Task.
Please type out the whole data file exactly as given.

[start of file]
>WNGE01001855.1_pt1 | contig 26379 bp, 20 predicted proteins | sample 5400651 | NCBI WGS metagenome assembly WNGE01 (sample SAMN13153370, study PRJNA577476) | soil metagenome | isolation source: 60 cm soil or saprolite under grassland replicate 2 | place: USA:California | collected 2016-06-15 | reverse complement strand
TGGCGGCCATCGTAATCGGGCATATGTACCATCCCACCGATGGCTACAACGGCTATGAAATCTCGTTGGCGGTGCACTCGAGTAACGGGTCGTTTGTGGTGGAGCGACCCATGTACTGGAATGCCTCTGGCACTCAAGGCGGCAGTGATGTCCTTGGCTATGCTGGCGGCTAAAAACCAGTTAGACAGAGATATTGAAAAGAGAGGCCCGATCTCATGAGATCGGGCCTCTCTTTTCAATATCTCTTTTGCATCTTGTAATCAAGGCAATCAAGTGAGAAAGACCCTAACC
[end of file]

>WNGE01001855.1_pt1 | contig 26379 bp, 20 predicted proteins | sample 5400651 | NCBI WGS metagenome assembly WNGE01 (sample SAMN13153370, study PRJNA577476) | soil metagenome | isolation source: 60 cm soil or saprolite under grassland replicate 2 | place: USA:California | collected 2016-06-15 | reverse complement strand
TGGCGGCCATCGTAATCGGGCATATGTACCATCCCACCGATGGCTACAACGGCTATGAAATCTCGTTGGCGGTGCACTCGAGTAACGGGTCGTTTGTGGTGGAGCGACCCATGTACTGGAATGCCTCTGGCACTCAAGGCGGCAGTGATGTCCTTGGCTATGCTGGCGGCTAAAAACCAGTTAGACAGAGATATTGAAAAGAGAGGCCCGATCTCATGAGATCGGGCCTCTCTTTTCAATATCTCTTTTGCATCTTGTAATCAAGGCAATCAAGTGAGAAAGACCCTAACC